Only tyrants prescribe the writing of history with penal laws.
Whoever argues that peaceful dissidents on historical issues should be deprived of their civil rights for their diverging views, that is: incarcerated, is -– if given the power to implement his intentions -– nothing else but a tyrant (if enacting laws to support his oppressive deeds) or a terrorist (if acting outside the law).
I define as a peaceful dissident someone who does neither advocate, condone, promote, justify or glorify when anyone’s civil rights are being violated. To put it graphically: If anyone advocates the torture of suspects in the war on terror, as has happened frequently in the US, this person has lost the right to complain if getting tortured when falling into the hands of his enemies. Or if anyone justifies the incarceration of people merely due to their religious, political or ethnic affiliation (as has happened to Communists, Gypsies and Jews in Germany, and Germans, Italians and Japanese in the US during WWII), then this person has lost the right to complain if getting incarcerated for being affiliated with a certain school of thought.
Other than that, any event in history must be open to any kind of critical scrutiny. The very basis of all science is that any hypothesis needs thorough testing. Only those hypotheses which can withstand the toughest attempts at refutation can be deemed reliable. Preventing attempts at refutation removes a hypothesis from the realm of science and changes it into a dogma or even a religion. In fact, the very foundation of our humaneness is our ability to doubt, our mental capacity to investigate, and our various skills to communicate. Where doubts, the search for the truth, and our means to tell what we think we have found out are restricted, the very core of our humaneness is being violated; we are intellectually reduced to mere amoebae, as K.R Popper put it.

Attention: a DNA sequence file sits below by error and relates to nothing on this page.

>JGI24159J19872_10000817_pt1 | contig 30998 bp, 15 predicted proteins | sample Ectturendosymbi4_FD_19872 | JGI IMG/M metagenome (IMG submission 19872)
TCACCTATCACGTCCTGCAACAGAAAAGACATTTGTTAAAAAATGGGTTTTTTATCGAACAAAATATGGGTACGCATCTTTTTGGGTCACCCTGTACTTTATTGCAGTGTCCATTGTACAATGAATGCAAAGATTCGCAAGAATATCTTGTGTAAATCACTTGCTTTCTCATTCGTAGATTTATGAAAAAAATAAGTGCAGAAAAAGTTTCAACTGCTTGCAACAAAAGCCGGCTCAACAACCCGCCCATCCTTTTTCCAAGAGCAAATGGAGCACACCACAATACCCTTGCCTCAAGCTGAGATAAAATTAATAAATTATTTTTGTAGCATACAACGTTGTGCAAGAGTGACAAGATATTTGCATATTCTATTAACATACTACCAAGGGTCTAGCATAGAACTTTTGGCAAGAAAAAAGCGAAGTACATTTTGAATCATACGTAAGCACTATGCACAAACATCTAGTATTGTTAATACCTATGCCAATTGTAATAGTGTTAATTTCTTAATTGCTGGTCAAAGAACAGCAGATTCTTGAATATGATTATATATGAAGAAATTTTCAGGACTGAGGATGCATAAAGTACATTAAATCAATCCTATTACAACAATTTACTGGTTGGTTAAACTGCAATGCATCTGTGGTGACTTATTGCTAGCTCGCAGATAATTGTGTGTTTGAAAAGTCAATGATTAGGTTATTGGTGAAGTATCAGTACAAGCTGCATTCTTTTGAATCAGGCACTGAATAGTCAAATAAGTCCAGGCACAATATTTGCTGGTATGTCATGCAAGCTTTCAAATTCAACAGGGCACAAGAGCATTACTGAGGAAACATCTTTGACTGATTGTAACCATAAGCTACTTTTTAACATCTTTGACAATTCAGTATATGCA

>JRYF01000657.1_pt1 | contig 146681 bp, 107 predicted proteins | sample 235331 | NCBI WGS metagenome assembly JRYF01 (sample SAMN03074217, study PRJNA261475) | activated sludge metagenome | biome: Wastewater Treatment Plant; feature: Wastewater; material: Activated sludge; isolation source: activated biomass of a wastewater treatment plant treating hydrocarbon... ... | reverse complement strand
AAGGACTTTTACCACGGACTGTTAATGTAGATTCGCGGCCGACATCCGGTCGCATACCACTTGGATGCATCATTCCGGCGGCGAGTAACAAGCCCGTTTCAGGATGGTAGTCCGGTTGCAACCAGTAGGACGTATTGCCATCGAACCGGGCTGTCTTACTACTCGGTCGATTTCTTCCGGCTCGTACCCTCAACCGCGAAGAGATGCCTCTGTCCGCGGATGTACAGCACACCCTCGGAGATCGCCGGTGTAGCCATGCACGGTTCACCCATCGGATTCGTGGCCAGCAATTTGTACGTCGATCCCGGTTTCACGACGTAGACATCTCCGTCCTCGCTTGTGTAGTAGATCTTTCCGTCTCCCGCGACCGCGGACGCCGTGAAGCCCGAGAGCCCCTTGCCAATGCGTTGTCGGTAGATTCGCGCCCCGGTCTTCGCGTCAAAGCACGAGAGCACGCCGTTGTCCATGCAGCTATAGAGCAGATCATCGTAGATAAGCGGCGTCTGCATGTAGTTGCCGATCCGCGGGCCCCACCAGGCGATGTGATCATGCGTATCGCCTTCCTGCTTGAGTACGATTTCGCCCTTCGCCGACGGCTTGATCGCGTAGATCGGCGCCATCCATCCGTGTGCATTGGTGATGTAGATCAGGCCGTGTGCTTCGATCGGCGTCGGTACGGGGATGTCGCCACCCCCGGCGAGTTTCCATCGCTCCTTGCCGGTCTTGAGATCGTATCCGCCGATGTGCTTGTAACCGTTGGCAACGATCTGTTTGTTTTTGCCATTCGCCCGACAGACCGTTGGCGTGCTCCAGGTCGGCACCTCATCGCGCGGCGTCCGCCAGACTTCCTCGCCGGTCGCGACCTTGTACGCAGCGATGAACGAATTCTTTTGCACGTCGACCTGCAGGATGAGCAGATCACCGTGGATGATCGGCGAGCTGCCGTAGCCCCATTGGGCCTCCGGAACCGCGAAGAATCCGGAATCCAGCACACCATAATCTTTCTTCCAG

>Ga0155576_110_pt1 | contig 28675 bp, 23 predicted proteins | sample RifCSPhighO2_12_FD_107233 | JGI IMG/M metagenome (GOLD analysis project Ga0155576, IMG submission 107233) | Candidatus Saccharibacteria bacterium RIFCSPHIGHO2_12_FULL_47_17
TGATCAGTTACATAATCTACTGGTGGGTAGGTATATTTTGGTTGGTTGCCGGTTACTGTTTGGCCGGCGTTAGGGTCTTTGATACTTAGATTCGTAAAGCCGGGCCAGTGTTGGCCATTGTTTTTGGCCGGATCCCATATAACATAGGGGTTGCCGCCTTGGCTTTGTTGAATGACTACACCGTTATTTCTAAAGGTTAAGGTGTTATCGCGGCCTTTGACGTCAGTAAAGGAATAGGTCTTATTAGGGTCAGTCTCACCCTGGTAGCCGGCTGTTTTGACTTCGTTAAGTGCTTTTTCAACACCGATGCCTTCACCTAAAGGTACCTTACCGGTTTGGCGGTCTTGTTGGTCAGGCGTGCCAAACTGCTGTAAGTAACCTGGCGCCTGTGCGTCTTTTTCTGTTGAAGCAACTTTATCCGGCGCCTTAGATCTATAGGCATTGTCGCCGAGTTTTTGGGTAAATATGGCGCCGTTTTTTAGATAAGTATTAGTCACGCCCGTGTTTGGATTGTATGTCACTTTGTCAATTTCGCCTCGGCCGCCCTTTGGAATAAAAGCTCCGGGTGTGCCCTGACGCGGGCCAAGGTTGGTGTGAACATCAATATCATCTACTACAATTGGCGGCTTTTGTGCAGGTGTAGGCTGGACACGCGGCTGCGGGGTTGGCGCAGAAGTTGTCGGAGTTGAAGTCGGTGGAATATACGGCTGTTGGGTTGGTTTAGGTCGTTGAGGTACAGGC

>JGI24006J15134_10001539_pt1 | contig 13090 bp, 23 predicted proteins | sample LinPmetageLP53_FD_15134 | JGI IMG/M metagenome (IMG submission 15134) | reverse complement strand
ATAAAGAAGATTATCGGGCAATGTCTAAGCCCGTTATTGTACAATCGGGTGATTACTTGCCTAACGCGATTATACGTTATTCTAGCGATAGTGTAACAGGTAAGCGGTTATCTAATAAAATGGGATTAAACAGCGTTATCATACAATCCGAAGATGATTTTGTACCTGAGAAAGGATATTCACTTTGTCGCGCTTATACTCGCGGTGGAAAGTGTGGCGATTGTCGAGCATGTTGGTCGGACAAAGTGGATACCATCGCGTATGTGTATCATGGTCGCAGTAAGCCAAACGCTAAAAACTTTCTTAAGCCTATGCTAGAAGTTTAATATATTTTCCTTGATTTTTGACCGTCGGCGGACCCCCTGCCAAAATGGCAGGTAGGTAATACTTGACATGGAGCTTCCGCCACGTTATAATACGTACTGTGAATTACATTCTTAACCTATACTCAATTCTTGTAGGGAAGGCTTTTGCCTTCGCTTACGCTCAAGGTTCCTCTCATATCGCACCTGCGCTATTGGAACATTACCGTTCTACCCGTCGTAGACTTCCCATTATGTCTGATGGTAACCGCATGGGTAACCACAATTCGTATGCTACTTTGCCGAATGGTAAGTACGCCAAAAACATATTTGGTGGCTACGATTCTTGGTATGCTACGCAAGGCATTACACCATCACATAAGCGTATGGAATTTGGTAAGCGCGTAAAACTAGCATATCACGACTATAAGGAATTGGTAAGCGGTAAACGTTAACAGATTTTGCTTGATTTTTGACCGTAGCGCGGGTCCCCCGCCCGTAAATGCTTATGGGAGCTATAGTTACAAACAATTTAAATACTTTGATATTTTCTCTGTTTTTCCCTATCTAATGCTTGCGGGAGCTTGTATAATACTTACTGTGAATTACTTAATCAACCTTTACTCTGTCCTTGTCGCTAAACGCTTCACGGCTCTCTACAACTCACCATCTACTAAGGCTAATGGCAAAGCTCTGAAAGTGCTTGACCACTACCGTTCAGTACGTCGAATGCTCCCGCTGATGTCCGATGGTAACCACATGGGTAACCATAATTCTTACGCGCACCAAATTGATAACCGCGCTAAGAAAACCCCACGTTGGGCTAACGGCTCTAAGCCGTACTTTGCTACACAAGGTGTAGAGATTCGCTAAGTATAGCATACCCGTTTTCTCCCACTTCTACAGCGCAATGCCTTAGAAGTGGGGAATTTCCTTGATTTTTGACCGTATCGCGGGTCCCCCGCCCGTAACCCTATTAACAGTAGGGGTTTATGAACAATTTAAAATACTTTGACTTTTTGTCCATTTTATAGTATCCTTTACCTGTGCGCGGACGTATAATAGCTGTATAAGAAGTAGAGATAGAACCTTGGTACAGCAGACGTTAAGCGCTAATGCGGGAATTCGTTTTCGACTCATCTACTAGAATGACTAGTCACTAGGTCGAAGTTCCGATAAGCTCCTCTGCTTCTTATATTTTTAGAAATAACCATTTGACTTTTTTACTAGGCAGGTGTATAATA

Being wrong cannot be a reason to punish people, or else we all would be in prison from birth to the coffin. Jesus was wrong, most Jews thought during and after his lifetime. Galileo was wrong, most people of his lifetime thought. George Washington was wrong, most Englishmen thought during the revolutionary wars. Charles Darwin was wrong and his views very upsetting, most people thought in his era. Just because many are emotionally upset by a view deemed wrong does not mean that the view needs to be banned. It may not even be wrong, and the reason why we get upset may lie within ourselves rather than within the view expressed. I suggest this is the case with Holocaust denial/revisionism, too. The more serious revisionist studies are so academically dry and boring, so filled with endless rows of documents quoted from dusty archives that no normal person could get upset by their mere contents. It’s our own mindset which is playing tricks on us, not these works.